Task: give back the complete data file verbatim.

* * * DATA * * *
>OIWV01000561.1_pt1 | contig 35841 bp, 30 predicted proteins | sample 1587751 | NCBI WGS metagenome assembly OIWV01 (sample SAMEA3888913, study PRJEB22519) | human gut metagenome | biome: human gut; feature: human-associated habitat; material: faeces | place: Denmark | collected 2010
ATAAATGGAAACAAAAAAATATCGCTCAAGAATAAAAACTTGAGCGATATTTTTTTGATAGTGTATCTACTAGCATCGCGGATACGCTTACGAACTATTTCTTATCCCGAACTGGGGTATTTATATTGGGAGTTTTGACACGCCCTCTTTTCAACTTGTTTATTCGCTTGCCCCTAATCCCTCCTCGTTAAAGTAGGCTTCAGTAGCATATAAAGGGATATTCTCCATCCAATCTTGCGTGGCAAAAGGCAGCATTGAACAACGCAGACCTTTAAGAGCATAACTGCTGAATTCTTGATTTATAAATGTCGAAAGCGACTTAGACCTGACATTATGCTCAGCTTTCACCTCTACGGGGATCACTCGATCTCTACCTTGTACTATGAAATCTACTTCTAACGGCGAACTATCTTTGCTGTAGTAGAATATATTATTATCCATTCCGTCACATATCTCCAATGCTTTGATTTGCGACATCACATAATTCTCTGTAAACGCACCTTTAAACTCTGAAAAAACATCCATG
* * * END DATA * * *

>OIWV01000561.1_pt1 | contig 35841 bp, 30 predicted proteins | sample 1587751 | NCBI WGS metagenome assembly OIWV01 (sample SAMEA3888913, study PRJEB22519) | human gut metagenome | biome: human gut; feature: human-associated habitat; material: faeces | place: Denmark | collected 2010
ATAAATGGAAACAAAAAAATATCGCTCAAGAATAAAAACTTGAGCGATATTTTTTTGATAGTGTATCTACTAGCATCGCGGATACGCTTACGAACTATTTCTTATCCCGAACTGGGGTATTTATATTGGGAGTTTTGACACGCCCTCTTTTCAACTTGTTTATTCGCTTGCCCCTAATCCCTCCTCGTTAAAGTAGGCTTCAGTAGCATATAAAGGGATATTCTCCATCCAATCTTGCGTGGCAAAAGGCAGCATTGAACAACGCAGACCTTTAAGAGCATAACTGCTGAATTCTTGATTTATAAATGTCGAAAGCGACTTAGACCTGACATTATGCTCAGCTTTCACCTCTACGGGGATCACTCGATCTCTACCTTGTACTATGAAATCTACTTCTAACGGCGAACTATCTTTGCTGTAGTAGAATATATTATTATCCATTCCGTCACATATCTCCAATGCTTTGATTTGCGACATCACATAATTCTCTGTAAACGCACCTTTAAACTCTGAAAAAACATCCATG